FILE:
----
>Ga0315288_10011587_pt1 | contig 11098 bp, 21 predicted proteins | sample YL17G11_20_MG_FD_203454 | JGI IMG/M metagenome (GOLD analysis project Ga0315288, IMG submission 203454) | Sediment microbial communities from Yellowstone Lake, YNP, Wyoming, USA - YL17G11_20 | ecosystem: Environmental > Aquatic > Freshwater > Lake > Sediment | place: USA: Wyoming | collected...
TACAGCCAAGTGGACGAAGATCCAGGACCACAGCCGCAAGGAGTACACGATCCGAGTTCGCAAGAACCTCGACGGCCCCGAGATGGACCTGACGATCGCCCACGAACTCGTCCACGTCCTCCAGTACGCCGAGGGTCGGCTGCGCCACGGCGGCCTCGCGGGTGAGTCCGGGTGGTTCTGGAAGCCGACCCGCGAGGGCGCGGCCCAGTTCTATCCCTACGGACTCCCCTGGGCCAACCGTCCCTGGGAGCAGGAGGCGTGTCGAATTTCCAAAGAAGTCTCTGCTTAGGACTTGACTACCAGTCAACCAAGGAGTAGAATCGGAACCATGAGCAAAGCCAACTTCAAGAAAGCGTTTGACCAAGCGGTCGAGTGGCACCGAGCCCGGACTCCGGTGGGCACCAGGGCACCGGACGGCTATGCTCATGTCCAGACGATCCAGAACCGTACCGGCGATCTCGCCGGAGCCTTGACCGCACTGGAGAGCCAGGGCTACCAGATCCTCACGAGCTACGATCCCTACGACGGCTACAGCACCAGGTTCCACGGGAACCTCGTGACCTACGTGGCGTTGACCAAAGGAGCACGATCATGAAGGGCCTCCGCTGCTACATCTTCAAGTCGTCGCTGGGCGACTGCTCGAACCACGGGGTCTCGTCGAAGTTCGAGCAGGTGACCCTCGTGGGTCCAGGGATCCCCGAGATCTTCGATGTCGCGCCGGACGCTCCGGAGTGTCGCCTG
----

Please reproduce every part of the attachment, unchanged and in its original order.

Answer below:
>Ga0315288_10011587_pt1 | contig 11098 bp, 21 predicted proteins | sample YL17G11_20_MG_FD_203454 | JGI IMG/M metagenome (GOLD analysis project Ga0315288, IMG submission 203454) | Sediment microbial communities from Yellowstone Lake, YNP, Wyoming, USA - YL17G11_20 | ecosystem: Environmental > Aquatic > Freshwater > Lake > Sediment | place: USA: Wyoming | collected...
TACAGCCAAGTGGACGAAGATCCAGGACCACAGCCGCAAGGAGTACACGATCCGAGTTCGCAAGAACCTCGACGGCCCCGAGATGGACCTGACGATCGCCCACGAACTCGTCCACGTCCTCCAGTACGCCGAGGGTCGGCTGCGCCACGGCGGCCTCGCGGGTGAGTCCGGGTGGTTCTGGAAGCCGACCCGCGAGGGCGCGGCCCAGTTCTATCCCTACGGACTCCCCTGGGCCAACCGTCCCTGGGAGCAGGAGGCGTGTCGAATTTCCAAAGAAGTCTCTGCTTAGGACTTGACTACCAGTCAACCAAGGAGTAGAATCGGAACCATGAGCAAAGCCAACTTCAAGAAAGCGTTTGACCAAGCGGTCGAGTGGCACCGAGCCCGGACTCCGGTGGGCACCAGGGCACCGGACGGCTATGCTCATGTCCAGACGATCCAGAACCGTACCGGCGATCTCGCCGGAGCCTTGACCGCACTGGAGAGCCAGGGCTACCAGATCCTCACGAGCTACGATCCCTACGACGGCTACAGCACCAGGTTCCACGGGAACCTCGTGACCTACGTGGCGTTGACCAAAGGAGCACGATCATGAAGGGCCTCCGCTGCTACATCTTCAAGTCGTCGCTGGGCGACTGCTCGAACCACGGGGTCTCGTCGAAGTTCGAGCAGGTGACCCTCGTGGGTCCAGGGATCCCCGAGATCTTCGATGTCGCGCCGGACGCTCCGGAGTGTCGCCTG